It’s 1583. An eleven-year-old girl wakes in the back of a cart. She has lost her memory and is taken in by a kindly farm family in La Mancha. She adopts the name Aldonza. She doesn’t speak for quite some time. Once she speaks, there is a family member who is jealous of her and causes a good deal of trouble, even causing her to be forced to leave La Mancha in tragic circumstances. Having to create a new life in a new location and still unaware of her birth family, she adopts the name Dulcinea and moves in the circles of nobility. While seeking her identity, she becomes the consort of wealthy men, finds reason to disguise herself as a man, and learns herbal healing to help others.

There is a parallel story of a young man, Don Christopher, a knight of King Philip and the betrothed of the girl, who sets off on with a young squire, Sancho, to find the girl. Christopher’s adventures take them across Spain and force him to grow up. Does he continue the quest to find his betrothed or marry another and break the contract with the king?

Both young people have many experiences and grow up before the readers’ eyes. Floating in and out of each other’s paths as they travel around Spain, will they eventually find each other and be together?

Introducing Ellen Hawley

Writing Room 101 has a new contributor, so I’d like to introduce you to Ellen Hawley and let you get better acquainted.

Ellen HawleyEllen Hawley is the author of three novels, The Divorce Diet (2014), Open Line  (2008), and Trip Sheets  (1998). She has taught fiction writing and has worked as an editor, a cab driver, a radio talk show host, and several other improbable things. Her blog, Notes from the UK, is about the oddities of living as an American in Britain. Stop by and see what she’s up to.

Ellen will be posting her first piece on Monday, so please stop by and show her some love. I’m sure you’ll enjoy her advice about using dialogue.

the divorce diet

Echoes of Narcissus in the Gardens of Delight by Jo Robinson

Echoes Banner

Donna thought there was something wrong with her. That she was suffering from a mental illness that has caused her husband to despise her, distance himself from her, and cheat on her. She blames herself for the desolate, miserable thing that is her marriage and her life. Then she comes across a book that will change everything for her, and reading it, she discovers that there’s nothing wrong with her mind at all, but that there is something very wrong with her husband instead. Marco, she realises, is a malignant narcissist. A text book case. He has a real and documented mental disorder, and that he’s been controlling, manipulating, and abusing her for decades. The sudden full knowledge of all that he’s purposely done to her enrages her. Not sure how to leave after thirty years of what she finally knows has been intentional mental and emotional abuse from him, and believing that she has nowhere to turn, being so physically isolated, she bides her time.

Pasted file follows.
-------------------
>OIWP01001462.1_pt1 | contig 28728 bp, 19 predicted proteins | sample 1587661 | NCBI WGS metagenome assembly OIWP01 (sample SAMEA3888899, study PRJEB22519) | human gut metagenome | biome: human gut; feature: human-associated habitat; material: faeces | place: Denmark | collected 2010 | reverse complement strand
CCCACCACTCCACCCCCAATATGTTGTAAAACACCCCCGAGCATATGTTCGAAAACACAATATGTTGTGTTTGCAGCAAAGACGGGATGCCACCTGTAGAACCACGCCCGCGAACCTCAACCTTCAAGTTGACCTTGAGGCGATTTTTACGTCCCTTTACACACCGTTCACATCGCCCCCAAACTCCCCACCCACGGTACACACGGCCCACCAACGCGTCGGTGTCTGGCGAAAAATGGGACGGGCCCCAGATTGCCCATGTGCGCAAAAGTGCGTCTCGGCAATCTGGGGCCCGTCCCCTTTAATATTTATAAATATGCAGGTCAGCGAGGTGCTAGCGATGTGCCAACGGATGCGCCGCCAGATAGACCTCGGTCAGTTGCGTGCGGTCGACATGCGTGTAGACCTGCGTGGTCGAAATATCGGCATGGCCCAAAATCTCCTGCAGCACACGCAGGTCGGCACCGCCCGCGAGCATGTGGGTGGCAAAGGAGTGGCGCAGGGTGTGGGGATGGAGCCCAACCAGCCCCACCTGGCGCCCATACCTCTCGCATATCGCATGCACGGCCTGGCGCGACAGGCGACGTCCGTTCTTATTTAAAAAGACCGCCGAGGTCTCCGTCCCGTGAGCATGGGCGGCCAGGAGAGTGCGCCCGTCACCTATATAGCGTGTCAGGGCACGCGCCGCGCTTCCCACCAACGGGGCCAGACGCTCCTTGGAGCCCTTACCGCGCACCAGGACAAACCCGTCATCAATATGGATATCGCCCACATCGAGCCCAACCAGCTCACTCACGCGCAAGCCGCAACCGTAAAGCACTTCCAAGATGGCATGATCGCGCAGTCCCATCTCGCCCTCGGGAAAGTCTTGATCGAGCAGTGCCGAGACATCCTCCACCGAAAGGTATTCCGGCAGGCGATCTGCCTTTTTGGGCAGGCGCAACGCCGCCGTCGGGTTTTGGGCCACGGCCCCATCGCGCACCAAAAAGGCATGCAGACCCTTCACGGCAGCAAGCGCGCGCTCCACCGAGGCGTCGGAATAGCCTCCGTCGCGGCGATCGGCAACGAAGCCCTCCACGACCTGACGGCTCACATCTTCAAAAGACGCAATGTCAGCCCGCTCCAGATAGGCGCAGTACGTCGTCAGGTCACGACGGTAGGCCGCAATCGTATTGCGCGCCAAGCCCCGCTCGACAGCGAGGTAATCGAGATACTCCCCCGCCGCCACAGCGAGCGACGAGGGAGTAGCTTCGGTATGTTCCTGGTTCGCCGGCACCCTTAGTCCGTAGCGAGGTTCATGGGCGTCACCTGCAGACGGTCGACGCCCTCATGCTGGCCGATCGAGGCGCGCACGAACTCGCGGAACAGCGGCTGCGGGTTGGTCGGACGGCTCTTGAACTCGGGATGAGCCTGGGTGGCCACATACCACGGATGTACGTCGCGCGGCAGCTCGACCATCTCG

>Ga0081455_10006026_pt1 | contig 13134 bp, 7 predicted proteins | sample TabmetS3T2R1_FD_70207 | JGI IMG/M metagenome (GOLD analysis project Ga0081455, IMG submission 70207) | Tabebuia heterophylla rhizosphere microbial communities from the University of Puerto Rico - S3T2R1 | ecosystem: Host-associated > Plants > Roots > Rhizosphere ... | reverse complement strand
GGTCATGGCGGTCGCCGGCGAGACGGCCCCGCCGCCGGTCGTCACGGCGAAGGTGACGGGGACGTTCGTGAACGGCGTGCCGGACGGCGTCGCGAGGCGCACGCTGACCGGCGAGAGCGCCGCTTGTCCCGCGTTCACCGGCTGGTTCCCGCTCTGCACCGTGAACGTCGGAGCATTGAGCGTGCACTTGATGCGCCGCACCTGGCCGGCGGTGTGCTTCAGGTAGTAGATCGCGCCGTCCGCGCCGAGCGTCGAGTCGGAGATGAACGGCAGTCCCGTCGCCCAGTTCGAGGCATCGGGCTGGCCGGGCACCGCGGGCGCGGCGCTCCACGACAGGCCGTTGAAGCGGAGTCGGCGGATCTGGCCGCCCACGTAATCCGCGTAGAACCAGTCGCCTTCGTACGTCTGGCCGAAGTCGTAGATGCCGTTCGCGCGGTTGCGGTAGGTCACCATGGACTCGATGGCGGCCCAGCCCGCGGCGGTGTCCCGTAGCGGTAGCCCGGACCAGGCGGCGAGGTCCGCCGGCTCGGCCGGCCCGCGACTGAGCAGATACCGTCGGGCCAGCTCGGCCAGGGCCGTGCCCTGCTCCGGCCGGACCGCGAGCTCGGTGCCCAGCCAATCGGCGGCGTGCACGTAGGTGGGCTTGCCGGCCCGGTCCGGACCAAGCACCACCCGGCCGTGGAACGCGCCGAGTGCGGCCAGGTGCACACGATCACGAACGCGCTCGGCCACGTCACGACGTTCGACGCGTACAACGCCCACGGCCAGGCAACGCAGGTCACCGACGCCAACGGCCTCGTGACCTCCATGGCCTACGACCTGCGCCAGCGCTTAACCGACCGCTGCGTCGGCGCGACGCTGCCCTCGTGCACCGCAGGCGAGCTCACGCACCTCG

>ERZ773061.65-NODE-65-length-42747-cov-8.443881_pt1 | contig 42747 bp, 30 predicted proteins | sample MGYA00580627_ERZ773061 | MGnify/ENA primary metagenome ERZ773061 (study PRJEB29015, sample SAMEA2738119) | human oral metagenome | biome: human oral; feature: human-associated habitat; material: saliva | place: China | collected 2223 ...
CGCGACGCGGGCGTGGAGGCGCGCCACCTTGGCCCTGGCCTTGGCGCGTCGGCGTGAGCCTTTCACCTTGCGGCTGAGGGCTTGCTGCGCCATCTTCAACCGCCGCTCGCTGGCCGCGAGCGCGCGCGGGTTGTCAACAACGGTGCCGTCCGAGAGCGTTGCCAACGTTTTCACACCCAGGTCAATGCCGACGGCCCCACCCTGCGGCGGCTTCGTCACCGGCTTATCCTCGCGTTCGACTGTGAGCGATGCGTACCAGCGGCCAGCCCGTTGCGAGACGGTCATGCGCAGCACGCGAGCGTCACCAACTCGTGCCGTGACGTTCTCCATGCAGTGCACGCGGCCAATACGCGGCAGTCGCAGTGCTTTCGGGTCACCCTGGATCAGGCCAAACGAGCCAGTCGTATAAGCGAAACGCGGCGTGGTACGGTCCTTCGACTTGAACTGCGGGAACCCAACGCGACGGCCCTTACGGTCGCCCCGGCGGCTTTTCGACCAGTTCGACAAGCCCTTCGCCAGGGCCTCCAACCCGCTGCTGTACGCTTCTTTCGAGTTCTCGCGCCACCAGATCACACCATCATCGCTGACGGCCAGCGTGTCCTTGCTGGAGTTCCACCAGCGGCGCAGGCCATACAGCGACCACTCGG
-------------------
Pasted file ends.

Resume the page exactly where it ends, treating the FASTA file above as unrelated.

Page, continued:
Then she meets and befriends a group of unusual people who share her passion for gardening, and so begins her journey to escape. She joins her new friends in their project to assist elderly people in old age homes care for their small gardens, as well as secretly supplying those suffering from painful and terminal illnesses with medicinal herb and plant remedies, including illegal plants such as cannabis. As weeks go by, she delves into her memories, relearns what it is to be respected, liked, and loved again, and slowly she formulates a plan to safely leave her dangerous husband. But unbeknownst to Donna, Marco is in serious trouble, and has desperate plans of his own, and absolutely no regard for her safety.